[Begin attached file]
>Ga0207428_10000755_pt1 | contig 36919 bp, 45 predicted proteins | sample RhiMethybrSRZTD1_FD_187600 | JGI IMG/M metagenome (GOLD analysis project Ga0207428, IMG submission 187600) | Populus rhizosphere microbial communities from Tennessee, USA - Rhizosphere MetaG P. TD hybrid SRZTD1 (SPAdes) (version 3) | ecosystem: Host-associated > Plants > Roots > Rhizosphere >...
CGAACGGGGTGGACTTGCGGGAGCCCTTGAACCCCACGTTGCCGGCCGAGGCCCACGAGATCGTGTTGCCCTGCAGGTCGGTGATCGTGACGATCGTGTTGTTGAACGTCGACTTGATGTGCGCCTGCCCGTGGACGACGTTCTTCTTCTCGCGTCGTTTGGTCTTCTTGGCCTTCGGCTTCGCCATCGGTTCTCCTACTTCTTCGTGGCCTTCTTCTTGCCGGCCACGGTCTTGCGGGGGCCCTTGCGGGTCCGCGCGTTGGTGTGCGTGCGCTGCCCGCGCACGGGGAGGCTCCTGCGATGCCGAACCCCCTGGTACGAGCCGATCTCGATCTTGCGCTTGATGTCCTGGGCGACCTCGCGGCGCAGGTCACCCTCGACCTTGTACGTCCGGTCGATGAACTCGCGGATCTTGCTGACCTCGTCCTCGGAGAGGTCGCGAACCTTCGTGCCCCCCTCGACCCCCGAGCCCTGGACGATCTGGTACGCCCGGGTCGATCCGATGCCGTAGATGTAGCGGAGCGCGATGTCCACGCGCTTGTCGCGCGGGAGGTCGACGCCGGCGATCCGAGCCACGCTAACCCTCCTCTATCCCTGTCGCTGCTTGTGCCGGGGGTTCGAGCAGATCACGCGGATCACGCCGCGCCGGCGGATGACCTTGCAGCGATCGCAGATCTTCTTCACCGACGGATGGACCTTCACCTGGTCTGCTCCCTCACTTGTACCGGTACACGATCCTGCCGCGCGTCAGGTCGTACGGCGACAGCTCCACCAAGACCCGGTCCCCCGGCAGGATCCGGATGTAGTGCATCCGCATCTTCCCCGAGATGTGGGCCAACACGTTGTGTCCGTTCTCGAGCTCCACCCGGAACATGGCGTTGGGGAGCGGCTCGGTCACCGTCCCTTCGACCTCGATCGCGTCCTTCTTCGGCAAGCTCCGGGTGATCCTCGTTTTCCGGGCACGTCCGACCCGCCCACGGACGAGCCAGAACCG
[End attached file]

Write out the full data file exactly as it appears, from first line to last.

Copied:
>Ga0207428_10000755_pt1 | contig 36919 bp, 45 predicted proteins | sample RhiMethybrSRZTD1_FD_187600 | JGI IMG/M metagenome (GOLD analysis project Ga0207428, IMG submission 187600) | Populus rhizosphere microbial communities from Tennessee, USA - Rhizosphere MetaG P. TD hybrid SRZTD1 (SPAdes) (version 3) | ecosystem: Host-associated > Plants > Roots > Rhizosphere >...
CGAACGGGGTGGACTTGCGGGAGCCCTTGAACCCCACGTTGCCGGCCGAGGCCCACGAGATCGTGTTGCCCTGCAGGTCGGTGATCGTGACGATCGTGTTGTTGAACGTCGACTTGATGTGCGCCTGCCCGTGGACGACGTTCTTCTTCTCGCGTCGTTTGGTCTTCTTGGCCTTCGGCTTCGCCATCGGTTCTCCTACTTCTTCGTGGCCTTCTTCTTGCCGGCCACGGTCTTGCGGGGGCCCTTGCGGGTCCGCGCGTTGGTGTGCGTGCGCTGCCCGCGCACGGGGAGGCTCCTGCGATGCCGAACCCCCTGGTACGAGCCGATCTCGATCTTGCGCTTGATGTCCTGGGCGACCTCGCGGCGCAGGTCACCCTCGACCTTGTACGTCCGGTCGATGAACTCGCGGATCTTGCTGACCTCGTCCTCGGAGAGGTCGCGAACCTTCGTGCCCCCCTCGACCCCCGAGCCCTGGACGATCTGGTACGCCCGGGTCGATCCGATGCCGTAGATGTAGCGGAGCGCGATGTCCACGCGCTTGTCGCGCGGGAGGTCGACGCCGGCGATCCGAGCCACGCTAACCCTCCTCTATCCCTGTCGCTGCTTGTGCCGGGGGTTCGAGCAGATCACGCGGATCACGCCGCGCCGGCGGATGACCTTGCAGCGATCGCAGATCTTCTTCACCGACGGATGGACCTTCACCTGGTCTGCTCCCTCACTTGTACCGGTACACGATCCTGCCGCGCGTCAGGTCGTACGGCGACAGCTCCACCAAGACCCGGTCCCCCGGCAGGATCCGGATGTAGTGCATCCGCATCTTCCCCGAGATGTGGGCCAACACGTTGTGTCCGTTCTCGAGCTCCACCCGGAACATGGCGTTGGGGAGCGGCTCGGTCACCGTCCCTTCGACCTCGATCGCGTCCTTCTTCGGCAAGCTCCGGGTGATCCTCGTTTTCCGGGCACGTCCGACCCGCCCACGGACGAGCCAGAACCG